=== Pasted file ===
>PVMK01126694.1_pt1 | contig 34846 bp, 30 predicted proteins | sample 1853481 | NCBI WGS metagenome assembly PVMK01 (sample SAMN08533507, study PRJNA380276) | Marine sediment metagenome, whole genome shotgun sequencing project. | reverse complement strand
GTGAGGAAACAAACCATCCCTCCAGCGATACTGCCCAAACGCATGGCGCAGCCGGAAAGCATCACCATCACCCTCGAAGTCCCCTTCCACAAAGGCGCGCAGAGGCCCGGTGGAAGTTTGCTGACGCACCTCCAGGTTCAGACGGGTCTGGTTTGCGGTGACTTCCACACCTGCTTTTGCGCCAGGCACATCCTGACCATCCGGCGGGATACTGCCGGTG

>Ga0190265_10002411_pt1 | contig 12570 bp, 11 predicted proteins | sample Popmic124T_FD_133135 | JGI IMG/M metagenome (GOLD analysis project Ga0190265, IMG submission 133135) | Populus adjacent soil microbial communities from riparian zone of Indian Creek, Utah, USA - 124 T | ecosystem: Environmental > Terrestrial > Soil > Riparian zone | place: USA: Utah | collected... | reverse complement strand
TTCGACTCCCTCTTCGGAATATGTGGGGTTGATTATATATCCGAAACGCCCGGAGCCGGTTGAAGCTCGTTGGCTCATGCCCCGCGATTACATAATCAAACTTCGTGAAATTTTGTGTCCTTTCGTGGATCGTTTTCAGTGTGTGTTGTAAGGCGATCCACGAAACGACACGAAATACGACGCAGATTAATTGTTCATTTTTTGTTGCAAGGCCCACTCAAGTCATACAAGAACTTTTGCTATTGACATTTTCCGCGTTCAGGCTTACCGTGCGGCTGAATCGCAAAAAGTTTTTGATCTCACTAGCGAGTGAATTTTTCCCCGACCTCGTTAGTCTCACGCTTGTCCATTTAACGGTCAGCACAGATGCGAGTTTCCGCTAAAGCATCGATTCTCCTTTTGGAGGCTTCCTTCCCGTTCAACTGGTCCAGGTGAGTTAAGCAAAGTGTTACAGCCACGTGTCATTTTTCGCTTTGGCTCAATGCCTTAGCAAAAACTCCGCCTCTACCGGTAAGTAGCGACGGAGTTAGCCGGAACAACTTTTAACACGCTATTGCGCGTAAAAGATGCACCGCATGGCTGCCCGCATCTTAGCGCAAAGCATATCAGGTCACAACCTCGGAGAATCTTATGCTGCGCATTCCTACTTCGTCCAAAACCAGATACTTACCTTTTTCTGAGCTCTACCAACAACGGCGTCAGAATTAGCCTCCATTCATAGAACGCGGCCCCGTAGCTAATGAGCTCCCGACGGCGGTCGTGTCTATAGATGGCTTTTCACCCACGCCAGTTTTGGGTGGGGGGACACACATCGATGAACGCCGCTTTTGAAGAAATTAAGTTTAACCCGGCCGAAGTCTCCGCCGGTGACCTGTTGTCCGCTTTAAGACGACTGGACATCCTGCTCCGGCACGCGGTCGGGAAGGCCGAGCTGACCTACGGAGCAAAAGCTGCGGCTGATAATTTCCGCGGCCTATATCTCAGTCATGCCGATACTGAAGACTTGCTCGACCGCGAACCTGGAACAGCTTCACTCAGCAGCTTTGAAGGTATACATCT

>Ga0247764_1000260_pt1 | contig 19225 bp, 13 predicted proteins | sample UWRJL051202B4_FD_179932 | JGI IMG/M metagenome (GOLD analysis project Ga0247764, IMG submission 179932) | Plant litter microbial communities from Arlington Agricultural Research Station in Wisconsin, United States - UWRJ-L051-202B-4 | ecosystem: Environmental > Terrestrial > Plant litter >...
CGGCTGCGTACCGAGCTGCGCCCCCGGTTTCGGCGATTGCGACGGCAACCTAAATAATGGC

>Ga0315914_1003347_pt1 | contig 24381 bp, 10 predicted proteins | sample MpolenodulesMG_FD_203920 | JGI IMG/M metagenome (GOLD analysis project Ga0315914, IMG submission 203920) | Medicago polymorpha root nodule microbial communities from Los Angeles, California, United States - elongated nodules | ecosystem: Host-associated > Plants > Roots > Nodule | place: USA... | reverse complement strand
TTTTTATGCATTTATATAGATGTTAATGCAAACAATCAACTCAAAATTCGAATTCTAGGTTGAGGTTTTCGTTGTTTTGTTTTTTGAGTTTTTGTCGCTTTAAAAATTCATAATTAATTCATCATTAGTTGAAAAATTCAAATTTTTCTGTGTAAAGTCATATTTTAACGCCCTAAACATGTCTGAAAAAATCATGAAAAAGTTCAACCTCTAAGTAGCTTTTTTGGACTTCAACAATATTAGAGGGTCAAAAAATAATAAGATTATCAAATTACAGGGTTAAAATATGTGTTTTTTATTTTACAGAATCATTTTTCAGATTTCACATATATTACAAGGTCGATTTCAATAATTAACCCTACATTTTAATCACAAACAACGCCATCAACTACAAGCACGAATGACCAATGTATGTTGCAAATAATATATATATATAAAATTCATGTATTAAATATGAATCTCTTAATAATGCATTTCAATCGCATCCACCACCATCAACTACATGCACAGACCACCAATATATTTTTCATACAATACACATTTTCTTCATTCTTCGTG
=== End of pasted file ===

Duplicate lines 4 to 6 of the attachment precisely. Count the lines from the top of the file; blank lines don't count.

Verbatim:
TTCGACTCCCTCTTCGGAATATGTGGGGTTGATTATATATCCGAAACGCCCGGAGCCGGTTGAAGCTCGTTGGCTCATGCCCCGCGATTACATAATCAAACTTCGTGAAATTTTGTGTCCTTTCGTGGATCGTTTTCAGTGTGTGTTGTAAGGCGATCCACGAAACGACACGAAATACGACGCAGATTAATTGTTCATTTTTTGTTGCAAGGCCCACTCAAGTCATACAAGAACTTTTGCTATTGACATTTTCCGCGTTCAGGCTTACCGTGCGGCTGAATCGCAAAAAGTTTTTGATCTCACTAGCGAGTGAATTTTTCCCCGACCTCGTTAGTCTCACGCTTGTCCATTTAACGGTCAGCACAGATGCGAGTTTCCGCTAAAGCATCGATTCTCCTTTTGGAGGCTTCCTTCCCGTTCAACTGGTCCAGGTGAGTTAAGCAAAGTGTTACAGCCACGTGTCATTTTTCGCTTTGGCTCAATGCCTTAGCAAAAACTCCGCCTCTACCGGTAAGTAGCGACGGAGTTAGCCGGAACAACTTTTAACACGCTATTGCGCGTAAAAGATGCACCGCATGGCTGCCCGCATCTTAGCGCAAAGCATATCAGGTCACAACCTCGGAGAATCTTATGCTGCGCATTCCTACTTCGTCCAAAACCAGATACTTACCTTTTTCTGAGCTCTACCAACAACGGCGTCAGAATTAGCCTCCATTCATAGAACGCGGCCCCGTAGCTAATGAGCTCCCGACGGCGGTCGTGTCTATAGATGGCTTTTCACCCACGCCAGTTTTGGGTGGGGGGACACACATCGATGAACGCCGCTTTTGAAGAAATTAAGTTTAACCCGGCCGAAGTCTCCGCCGGTGACCTGTTGTCCGCTTTAAGACGACTGGACATCCTGCTCCGGCACGCGGTCGGGAAGGCCGAGCTGACCTACGGAGCAAAAGCTGCGGCTGATAATTTCCGCGGCCTATATCTCAGTCATGCCGATACTGAAGACTTGCTCGACCGCGAACCTGGAACAGCTTCACTCAGCAGCTTTGAAGGTATACATCT

>Ga0247764_1000260_pt1 | contig 19225 bp, 13 predicted proteins | sample UWRJL051202B4_FD_179932 | JGI IMG/M metagenome (GOLD analysis project Ga0247764, IMG submission 179932) | Plant litter microbial communities from Arlington Agricultural Research Station in Wisconsin, United States - UWRJ-L051-202B-4 | ecosystem: Environmental > Terrestrial > Plant litter >...
CGGCTGCGTACCGAGCTGCGCCCCCGGTTTCGGCGATTGCGACGGCAACCTAAATAATGGC